Good Guys and the Bad Guys (1969)

Good Guys and the Bad Guys (1969)

TOMATOMETER

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AUDIENCE SCORE

Critic Consensus: No consensus yet.

Good Guys and the Bad Guys Photos

Movie Info

In this comic western, Flagg (Robert Mitchum) is a veteran marshal forced to retire by the pompous Mayor Wilker (Martin Balsam). McKay (George Kennedy) is a wily gunslinger. The two combine forces to stop a young band of outlaws from robbing the train when it pulls into the station. Flagg warns the mayor of the upcoming attempt but is not taken seriously by the town politician. McKay and Flagg ride out to warn the train of the impending crime, which finds McKay facing members of his own gang in a traditional western showdown. David and John Carradine appear in this feature along with Tina Louise and Lois Nettleton.
Rating:
PG
Genre:
Classics , Western
Directed By:
Written By:
In Theaters:
 wide
On DVD:
Runtime:
Studio:
Warner Bros.

Cast

Tina Louise
as Carmel
Martin Balsam
as Mayor Wilker
Kathleen Freeman
as Mrs. Stone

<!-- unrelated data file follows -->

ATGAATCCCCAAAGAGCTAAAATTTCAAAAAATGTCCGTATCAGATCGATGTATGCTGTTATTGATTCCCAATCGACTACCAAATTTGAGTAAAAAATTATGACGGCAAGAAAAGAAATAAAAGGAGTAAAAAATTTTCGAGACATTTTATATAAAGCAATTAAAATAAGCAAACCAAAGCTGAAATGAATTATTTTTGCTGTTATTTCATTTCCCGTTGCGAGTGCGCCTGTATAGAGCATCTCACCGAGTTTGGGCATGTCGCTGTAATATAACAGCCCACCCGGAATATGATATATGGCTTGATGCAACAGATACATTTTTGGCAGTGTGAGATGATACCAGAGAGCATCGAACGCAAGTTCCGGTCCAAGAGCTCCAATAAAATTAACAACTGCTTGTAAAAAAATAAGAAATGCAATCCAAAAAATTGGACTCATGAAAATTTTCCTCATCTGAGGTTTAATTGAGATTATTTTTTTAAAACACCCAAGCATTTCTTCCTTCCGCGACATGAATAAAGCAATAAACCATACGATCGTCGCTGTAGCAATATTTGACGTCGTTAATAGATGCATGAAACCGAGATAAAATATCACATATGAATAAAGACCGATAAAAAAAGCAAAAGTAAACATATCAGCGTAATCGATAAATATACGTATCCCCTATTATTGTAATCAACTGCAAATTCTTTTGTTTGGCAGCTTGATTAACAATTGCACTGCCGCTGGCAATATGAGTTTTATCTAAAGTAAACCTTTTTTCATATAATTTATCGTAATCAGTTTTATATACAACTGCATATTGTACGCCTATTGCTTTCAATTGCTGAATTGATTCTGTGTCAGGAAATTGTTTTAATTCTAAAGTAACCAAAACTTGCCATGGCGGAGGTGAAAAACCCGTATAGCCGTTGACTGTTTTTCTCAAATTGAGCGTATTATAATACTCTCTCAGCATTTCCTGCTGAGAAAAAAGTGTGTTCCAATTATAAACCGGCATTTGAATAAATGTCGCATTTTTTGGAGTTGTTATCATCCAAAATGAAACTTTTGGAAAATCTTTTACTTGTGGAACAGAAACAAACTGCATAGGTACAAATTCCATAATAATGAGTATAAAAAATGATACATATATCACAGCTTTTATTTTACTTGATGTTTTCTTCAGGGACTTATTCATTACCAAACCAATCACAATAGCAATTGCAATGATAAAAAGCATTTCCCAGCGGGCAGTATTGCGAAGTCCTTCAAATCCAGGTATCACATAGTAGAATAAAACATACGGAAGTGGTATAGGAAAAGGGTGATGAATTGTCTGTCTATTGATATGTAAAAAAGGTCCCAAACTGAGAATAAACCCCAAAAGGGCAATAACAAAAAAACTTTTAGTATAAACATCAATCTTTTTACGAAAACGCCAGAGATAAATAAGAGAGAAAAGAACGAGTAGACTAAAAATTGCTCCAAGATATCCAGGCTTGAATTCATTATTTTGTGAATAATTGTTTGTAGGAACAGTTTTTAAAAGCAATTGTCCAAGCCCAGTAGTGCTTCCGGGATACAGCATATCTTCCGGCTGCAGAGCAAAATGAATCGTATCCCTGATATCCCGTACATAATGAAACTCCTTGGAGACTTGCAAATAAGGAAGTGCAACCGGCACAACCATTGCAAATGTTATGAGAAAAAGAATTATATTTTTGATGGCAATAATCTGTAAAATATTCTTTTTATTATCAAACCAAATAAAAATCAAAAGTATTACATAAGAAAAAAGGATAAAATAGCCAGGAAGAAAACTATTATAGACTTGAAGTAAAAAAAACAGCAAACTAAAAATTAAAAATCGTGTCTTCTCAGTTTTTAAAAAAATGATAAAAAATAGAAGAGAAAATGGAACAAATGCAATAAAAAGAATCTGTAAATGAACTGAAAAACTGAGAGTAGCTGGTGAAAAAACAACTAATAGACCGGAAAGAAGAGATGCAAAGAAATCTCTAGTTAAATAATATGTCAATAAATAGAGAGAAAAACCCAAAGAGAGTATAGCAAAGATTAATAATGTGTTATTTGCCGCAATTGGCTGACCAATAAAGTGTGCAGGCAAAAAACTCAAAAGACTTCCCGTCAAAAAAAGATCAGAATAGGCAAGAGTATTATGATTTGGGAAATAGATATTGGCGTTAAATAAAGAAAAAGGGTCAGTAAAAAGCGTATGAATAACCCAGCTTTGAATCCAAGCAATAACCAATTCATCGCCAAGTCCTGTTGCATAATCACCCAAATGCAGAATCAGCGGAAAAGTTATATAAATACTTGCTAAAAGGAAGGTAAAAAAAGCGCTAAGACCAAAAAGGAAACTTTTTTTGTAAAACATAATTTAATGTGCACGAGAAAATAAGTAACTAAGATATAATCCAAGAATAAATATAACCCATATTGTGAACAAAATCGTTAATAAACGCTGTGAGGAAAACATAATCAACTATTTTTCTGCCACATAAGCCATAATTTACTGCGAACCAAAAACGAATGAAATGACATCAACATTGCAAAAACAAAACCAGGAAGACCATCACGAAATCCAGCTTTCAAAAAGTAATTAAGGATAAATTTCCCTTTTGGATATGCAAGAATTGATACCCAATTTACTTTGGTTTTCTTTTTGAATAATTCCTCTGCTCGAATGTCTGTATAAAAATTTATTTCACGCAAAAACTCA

Jimmy Murphy
as Buckshot
Garrett Lewis
as Hawkins
Nick Dennis
as Engineer
Buddy Hackett
as Townsman
David Cargo
as Newspaperman
Show More Cast

Critic Reviews for Good Guys and the Bad Guys

All Critics (4) | Top Critics (1)

No excerpt available.

Full Review… | March 25, 2009
Variety
Top Critic

No excerpt available.

Full Review… | February 8, 2006
Time Out
Top Critic

No excerpt available.

Full Review… | May 9, 2005
New York Times
Top Critic

No excerpt available.

Full Review… | October 23, 2004
Chicago Sun-Times
Top Critic

a meaningless and harmless bit of flatulence that caused barely a ripple of interest in 1969

Full Review… | March 30, 2009
Filmcritic.com

OK Burt Kennedy oater featuring Mitchum and Kennedy in leads.

February 18, 2008
Video-Reviewmaster.com

Audience Reviews for Good Guys and the Bad Guys

½

It's clear that everybody involved with the production had a great time making it, but that simply doesn't disguise the film's inherently superfluous nature.

Greg Wood
Greg Wood

Marshall Flagg is one of the last great marshalls around untill he is forced to retire by the town mayor that is until he hears his old enemy is in town a outlaw named McKaye lookin to rob the next incoming train once he captures McKaye he comes to see he isnt the big shot outlaw he once was and now there is a new generation of gunslingers that must be stopped and its gonna take McKayes help to do it. Very well done western funny at times will keep any fans of westerns interested until the very end. Stars Robert Mitchum George Kennedy and David Carradine as the young outlaw

ken j
ken j

Super Reviewer